If there’s a uniting thread that runs through Juanita Gnanapragasam’s endeavours, it’s a desire to take people from a state of surviving to one of thriving.
Her day job is as an occupational therapist with Alberta Health Services. She works in a community day program with adults who have diagnosed mental health conditions. She helps them identify and strive towards goals in education, employment, recreation and leisure, and to live more fully in the community.
“Their identities can get wrapped up in being a patient,” she says. “This helps them understand they are more than their diagnosis.”
Her second, part-time role is one she created for herself at the Edmonton Federation for Community Leagues (EFCL). She was in the middle of training to be an occupational therapist when COVID struck. With placements on hold, she took a three-month contract role with EFCL in which she helped leagues understand and adapt to the pandemic and the accompanying restrictions.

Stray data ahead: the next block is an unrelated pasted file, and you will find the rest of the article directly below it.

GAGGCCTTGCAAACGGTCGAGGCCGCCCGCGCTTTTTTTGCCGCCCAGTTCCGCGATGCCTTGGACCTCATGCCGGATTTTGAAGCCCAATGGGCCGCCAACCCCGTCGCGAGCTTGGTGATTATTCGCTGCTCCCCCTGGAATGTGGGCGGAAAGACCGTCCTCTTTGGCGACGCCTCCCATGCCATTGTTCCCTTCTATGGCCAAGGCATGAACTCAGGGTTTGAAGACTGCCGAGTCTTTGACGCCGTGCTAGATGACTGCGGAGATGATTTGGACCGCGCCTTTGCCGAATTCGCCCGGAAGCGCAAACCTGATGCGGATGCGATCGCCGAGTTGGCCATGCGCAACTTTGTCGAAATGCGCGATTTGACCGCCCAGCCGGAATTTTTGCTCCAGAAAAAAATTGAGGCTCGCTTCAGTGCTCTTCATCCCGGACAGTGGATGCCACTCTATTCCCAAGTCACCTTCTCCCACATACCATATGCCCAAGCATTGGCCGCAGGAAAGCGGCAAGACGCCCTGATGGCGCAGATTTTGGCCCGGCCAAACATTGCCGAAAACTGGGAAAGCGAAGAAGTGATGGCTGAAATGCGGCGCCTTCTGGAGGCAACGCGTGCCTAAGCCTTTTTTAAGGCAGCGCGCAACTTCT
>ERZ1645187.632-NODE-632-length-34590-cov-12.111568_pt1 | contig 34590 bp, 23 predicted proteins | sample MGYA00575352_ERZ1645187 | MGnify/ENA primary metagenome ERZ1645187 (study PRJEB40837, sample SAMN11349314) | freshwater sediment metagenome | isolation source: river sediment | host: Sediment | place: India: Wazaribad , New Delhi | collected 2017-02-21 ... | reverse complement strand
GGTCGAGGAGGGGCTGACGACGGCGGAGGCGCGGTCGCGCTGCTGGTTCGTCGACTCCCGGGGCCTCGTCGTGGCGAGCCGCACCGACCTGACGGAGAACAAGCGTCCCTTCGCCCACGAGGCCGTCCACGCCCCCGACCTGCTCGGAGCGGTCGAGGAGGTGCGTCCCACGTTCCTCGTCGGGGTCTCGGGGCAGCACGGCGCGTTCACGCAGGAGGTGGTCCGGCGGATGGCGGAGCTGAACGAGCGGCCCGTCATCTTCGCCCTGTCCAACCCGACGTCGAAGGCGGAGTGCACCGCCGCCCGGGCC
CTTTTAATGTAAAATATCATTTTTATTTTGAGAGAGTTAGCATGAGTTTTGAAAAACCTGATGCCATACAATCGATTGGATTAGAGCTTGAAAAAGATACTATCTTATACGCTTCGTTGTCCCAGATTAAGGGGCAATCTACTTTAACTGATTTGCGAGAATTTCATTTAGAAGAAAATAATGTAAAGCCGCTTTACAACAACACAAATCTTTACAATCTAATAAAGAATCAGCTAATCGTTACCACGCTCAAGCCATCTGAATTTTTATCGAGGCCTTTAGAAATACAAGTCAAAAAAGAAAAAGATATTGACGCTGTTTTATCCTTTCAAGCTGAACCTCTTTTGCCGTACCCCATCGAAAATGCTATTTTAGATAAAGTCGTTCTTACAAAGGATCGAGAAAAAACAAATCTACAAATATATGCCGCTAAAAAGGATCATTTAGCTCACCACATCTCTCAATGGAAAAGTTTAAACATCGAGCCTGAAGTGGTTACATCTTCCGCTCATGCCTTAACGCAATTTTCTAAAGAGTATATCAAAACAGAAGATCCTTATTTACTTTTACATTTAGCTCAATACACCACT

But her role grew from there. “During that period, we had the George Floyd protests and there was a shift to being intentional around inclusion and allyship,” she says.
In response, she developed a course called Supporting Inclusive Communities and, in September 2020, took on the role of Community Inclusion Advisor with EFCL. She founded the Community Inclusion Café, which brings people from underrepresented communities in to talk to leagues on topics like celebrating Pride Week, being a better ally to Muslims and engaging in reconciliation efforts.
Finally, she continues to volunteer with Converse and Cook, a non-profit organization she founded while at the University of Alberta. She says as a child of immigrant parents, food was always a big deal.
“It was that last link to culture and community and identity,” she says. So she created social spaces where people get together to cook and eat. “People can feel empowered to connect to community and identity using food,” she says.
This article appears in the Jan/Feb 2023 issue of Edify